“I know you are enduring patiently and bearing up for my name's sake, and you have not grown weary. But I have this against you, that you have abandoned the love you had at first. Remember therefore from where you have fallen; repent, and do the works you did at first.”

We don’t want a new faith, in a new Savior. We want our old faith back. But because of the weakness of our flesh, and through our many sins of thought, word, and deed, we have damaged our faith.

Our faith needs to be repaired, restored, and reclaimed. It needs to be refocused and renewed.

At this new beginning of a new church year, who will do this for us? Who will help us?

In today’s lesson from Isaiah, we hear the voice of someone who can do this for us. We hear the voice of someone who will help us:

“The Spirit of the Lord God is upon me, because the Lord has anointed me to bring good news to the poor; he has sent me to bind up the brokenhearted, to proclaim liberty to the captives, and the opening of the prison to those who are bound; to proclaim the year of the Lord’s favor, and the day of vengeance of our God; to comfort all who mourn; to grant to those who mourn in Zion – to give them a beautiful headdress instead of ashes, the oil of gladness instead of mourning, the garment of praise instead of a faint spirit; that they may be called oaks of righteousness, the planting of the Lord, that he may be glorified.”

It is Jesus who is prophetically speaking here. As the Messiah, he was anointed by his Father with the Holy Spirit, to bring the good news of God’s favor to all who were around him. As Jesus walked the highways of Judea and the byways of Galilee, he bound up the hearts of hurting people, with words of hope.

He gladdened the hearts of those who mourned, with words of comfort. He liberated the minds and hearts of those who had been enslaved by the power of sin and death, with words of redemption.

As a result of Jesus’ life-giving and faith-renewing ministry - and especially as a consequence of his atoning death for the sins of the world, and his glorious resurrection-victory over death - those who were touched and transformed by his words, and who were brought together by his Spirit to be his holy people and his church, did indeed build up the ancient ruins, raise up the former devastations, and repair the ruined cities.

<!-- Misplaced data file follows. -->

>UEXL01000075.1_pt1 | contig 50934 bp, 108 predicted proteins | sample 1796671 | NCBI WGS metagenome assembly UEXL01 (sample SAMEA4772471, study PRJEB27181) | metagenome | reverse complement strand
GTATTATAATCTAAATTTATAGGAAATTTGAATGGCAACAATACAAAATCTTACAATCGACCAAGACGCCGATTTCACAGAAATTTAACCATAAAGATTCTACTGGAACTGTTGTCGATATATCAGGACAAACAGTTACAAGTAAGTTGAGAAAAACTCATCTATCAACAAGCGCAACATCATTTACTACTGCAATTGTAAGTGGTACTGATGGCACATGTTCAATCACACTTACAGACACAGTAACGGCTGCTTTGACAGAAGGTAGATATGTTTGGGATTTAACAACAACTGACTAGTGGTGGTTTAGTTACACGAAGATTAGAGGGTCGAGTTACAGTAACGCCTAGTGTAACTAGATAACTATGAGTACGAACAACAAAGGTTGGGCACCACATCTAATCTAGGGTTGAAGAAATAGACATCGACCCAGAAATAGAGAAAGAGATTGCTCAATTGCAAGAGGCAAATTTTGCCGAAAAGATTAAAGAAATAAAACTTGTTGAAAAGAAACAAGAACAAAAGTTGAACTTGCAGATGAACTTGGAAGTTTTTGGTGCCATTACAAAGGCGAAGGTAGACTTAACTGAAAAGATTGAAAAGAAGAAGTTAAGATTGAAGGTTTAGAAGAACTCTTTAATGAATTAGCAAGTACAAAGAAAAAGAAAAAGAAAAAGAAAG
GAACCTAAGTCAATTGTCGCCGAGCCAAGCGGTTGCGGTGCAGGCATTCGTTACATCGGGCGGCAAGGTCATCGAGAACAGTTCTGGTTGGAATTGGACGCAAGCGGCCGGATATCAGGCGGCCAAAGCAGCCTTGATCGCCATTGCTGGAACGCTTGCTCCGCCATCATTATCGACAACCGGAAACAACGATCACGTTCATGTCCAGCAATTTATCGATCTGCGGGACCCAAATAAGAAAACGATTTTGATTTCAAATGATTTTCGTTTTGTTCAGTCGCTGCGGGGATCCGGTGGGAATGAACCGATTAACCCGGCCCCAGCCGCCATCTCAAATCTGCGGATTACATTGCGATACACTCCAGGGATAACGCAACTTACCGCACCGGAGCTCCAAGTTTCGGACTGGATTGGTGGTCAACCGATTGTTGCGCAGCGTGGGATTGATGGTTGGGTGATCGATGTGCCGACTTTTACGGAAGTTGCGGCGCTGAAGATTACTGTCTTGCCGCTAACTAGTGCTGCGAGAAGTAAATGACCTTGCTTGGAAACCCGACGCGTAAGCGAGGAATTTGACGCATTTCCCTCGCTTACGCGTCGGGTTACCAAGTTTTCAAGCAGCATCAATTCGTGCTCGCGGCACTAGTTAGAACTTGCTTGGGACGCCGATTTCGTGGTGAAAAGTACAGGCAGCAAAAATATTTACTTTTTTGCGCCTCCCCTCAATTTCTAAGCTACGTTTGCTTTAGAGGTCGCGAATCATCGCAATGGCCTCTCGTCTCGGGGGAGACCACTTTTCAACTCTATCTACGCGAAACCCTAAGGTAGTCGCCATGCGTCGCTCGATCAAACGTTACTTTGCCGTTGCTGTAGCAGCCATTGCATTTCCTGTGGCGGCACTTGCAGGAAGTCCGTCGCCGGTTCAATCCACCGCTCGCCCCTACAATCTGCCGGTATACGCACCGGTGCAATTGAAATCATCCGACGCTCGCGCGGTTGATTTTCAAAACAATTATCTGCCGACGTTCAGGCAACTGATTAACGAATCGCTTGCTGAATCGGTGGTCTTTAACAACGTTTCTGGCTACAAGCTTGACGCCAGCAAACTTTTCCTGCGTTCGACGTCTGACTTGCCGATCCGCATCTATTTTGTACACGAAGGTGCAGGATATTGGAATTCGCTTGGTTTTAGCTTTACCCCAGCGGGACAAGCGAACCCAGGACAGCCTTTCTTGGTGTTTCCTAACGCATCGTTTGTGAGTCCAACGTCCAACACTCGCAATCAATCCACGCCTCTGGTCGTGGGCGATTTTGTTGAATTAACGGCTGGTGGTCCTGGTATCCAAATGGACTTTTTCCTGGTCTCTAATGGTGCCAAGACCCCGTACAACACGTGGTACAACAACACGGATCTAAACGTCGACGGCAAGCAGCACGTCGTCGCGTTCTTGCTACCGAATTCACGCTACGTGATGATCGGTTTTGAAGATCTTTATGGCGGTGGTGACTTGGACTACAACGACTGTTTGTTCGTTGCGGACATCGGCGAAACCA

Jesus did this, through them and for them. And Jesus does this today, through us, and for us. The words of hope, comfort, and redemption that Jesus spoke, he still speaks.

People who don’t go to church are often curious about why people like us do. They don’t really get what goes on here.

But extraordinary and supernatural things happen in this place. And that’s what draws us to this place.

The unchanging story of Jesus is told here. Jesus himself speaks here. He baptizes and absolves. He consecrates and blesses.

And when he speaks - and when people listen to his words, and absorb them - broken hearts and broken relationships are healed. Grieving minds are filled with joy.

Penitent sinners are forgiven and justified - that is, guilt before God is removed, and the righteousness of Christ is bestowed in its place. And the ancient ruins, the former devastations, and the ruined cities are built up, raised up, and repaired.

What you lost - in your relationship with God - you get back. What had crumbled and collapsed is rebuilt.

What had been stained and soiled through sin and iniquity, is washed clean by the blood of the lamb. What had been dried up and hardened like a potsherd, is rejuvenated and revived by the water of life that Christ pours out upon you and into you.

All of this is a part of what we appreciate about our Savior’s unchanging patience and dependability, as we reflect on what the Epistle to the Hebrews tells us:

“Jesus Christ is the same yesterday and today and forever. Do not be led away by diverse and strange teachings.”

When we are weak, he is strong. When we fluctuate and waver, and are confused and unreliable, he remains firm and constant, and is an ever-present help in trouble.

The people of Athens were not being complimented in the Book of Acts, when St. Luke said of them that “all the Athenians and the foreigners who lived there would spend their time in nothing except telling or hearing something new.”

Do not imitate these people. Instead, imitate those who soberly pray, in the words of this hymn:

The haughty spirits, Lord, restrain, Who over Thy Church with might would reign
And always set forth something new, Devised to change Thy doctrine true.

Oh, keep us in Thy Word, we pray; The guile and rage of Satan stay!